Qassem Soleimani`s death shakes Egypt tourism again

Although the American air strike at Baghdad airport is thousands
of kilometres from Cairo, its echoes seem to have shaken the hopes
that Egyptian tourism will recover from its long setback.
After the killing of Qasem Soleimani, the Middle East is no longer
the same as before, as all Shia militias loyal to Iran declared a state
of alert in preparation to avenge Soleimani’s killing.
The escalating tension in the Middle East was not far from Egypt,
as some countries began to advise their citizens not to travel to any
Middle Eastern countries.
For example, British tourists in Egypt were yesterday warned to be
vigilant over the risk of terror attacks. Echoing warnings for
Turkey and the UAE, the Foreign Office advised travellers to Egypt
to be on guard.
The British Foreign Office has changed its advice for 14 countries
in the region, considering that there are fears that holidaymakers
at resorts popular with Westerners could become an easy “soft”
target for terror groups sympathetic to Iran.
The British Foreign Office asked travellers to “remain vigilant” and
keep up to date on the latest developments.
The Foreign Office stopped short of telling people not to travel,
meaning anyone who tries to cancel a trip over safety fears is
unlikely to be refunded.
Stronger warnings were issued for Iraq, where the Foreign Office
warned against all travel, except in the northern region of
Kurdistan. It also strengthened its travel advice for Iran, warning
against all but essential travel.
Thousands of Brits are enjoying winter sun holidays in North
Africa and the Middle East. Although the number of British
tourists in Egypt is less than that of Russian tourists, British
tourists are among the highest spenders.

Mahmoud al-Sayed, a worker at a Hurghada hotel, says that one
British family may spend more than an entire delegation from an
eastern European country.
Mahmoud hopes that the latest warning will not affect the rates of
tourist arrivals, but he admits that European tourists have many
options and would prefer any region where he is safer.
Mahmoud notes that the British warning means British tourists
will be directed to other safer areas, or tourists will begin to choose
destinations where no warnings have been issued.
In its latest travel advice, the British Foreign Office issued advice
for countries including the United Arab Emirates, Lebanon, Israel,
Oman, Bahrain, Qatar, and Saudi Arabia. Anyone travelling to
Turkey was been warned to steer clear of areas near the borders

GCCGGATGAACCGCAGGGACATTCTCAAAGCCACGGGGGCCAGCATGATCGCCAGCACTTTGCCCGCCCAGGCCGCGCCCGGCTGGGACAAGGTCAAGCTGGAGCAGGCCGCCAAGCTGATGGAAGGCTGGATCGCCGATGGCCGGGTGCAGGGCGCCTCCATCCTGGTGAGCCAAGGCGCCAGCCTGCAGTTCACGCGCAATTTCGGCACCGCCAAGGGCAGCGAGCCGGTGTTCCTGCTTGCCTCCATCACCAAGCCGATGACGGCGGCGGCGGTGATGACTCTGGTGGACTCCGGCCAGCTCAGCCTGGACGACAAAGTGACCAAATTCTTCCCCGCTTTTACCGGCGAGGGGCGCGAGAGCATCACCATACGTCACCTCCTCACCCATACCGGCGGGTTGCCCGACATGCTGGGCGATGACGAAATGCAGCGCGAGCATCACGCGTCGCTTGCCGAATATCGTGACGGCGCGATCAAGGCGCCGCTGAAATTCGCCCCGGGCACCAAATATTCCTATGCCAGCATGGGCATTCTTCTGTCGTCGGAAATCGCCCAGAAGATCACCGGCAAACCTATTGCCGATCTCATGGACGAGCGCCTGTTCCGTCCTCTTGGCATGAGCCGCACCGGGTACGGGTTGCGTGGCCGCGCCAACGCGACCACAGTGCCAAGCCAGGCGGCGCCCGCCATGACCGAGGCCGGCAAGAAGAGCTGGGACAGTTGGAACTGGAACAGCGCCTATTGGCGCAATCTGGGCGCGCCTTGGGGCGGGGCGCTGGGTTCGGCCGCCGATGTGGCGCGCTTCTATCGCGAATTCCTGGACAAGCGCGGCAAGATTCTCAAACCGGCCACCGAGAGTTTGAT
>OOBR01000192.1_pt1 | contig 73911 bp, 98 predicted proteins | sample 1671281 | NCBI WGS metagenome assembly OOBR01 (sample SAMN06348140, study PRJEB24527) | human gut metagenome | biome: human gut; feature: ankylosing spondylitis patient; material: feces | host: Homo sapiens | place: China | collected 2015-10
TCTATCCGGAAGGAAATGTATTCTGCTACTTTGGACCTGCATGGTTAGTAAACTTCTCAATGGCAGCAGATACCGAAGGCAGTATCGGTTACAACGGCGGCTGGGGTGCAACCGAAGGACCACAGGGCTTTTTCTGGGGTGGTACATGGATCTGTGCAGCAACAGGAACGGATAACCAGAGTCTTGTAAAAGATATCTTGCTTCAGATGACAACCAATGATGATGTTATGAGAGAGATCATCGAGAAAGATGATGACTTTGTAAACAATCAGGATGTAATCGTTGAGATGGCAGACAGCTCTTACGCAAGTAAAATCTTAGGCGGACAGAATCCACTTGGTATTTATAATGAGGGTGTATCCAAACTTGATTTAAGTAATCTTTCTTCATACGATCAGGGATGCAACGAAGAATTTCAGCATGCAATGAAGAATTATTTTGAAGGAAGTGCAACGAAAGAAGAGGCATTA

with Iraq and Syria.
In Egypt, the Foreign Office warned that terrorist attacks could be
“indiscriminate” and that terror groups have targeted tourists in
the past.
A Russian passenger plane from Sharm el-Sheikh was bombed in
2015, killing all 224 people on board. Britain suspended direct
flights with Egypt since that incident, which were only resumed
two months ago.
Britain was not involved in the US air strike that killed Soleimani,
but is viewed as an ally of America and could be seen as a target by
Egyptian tourism has been hit hard since the revolution of January
25, 2011, but it suffered a severe blow after the bombing of the
Russian plane in 2015. Tourism is an important source of Egyptian
national income and a major source of foreign exchange in Egypt.
The Egyptian Ministry of Tourism says that the year 2019
witnessed high rates of tourist arrivals at Egyptian resorts,
especially after Russia and Britain resumed direct flights to most
Egyptian airports. However, the recent recovery of the tourism

sector in Egypt appears to be in the wind after the Soleimani
Dr. Paul Stott, a research fellow at the Henry Jackson Society, told
the Daily Mail: “In the past Iran or the groups it sponsors have
looked to target holidaymakers and community centres in areas of
Africa, Latin America, and southern Europe.”
“It may be here, in the months to come, where Tehran seeks its
revenge. Iran has long seen the UK as a nemesis and these targets
could well include British military bases in Cyprus and the Middle
East, and holiday resorts frequented by Brits overseas.”
A spokesman for ABTA, which represents travel agents, said it was
monitoring the situation.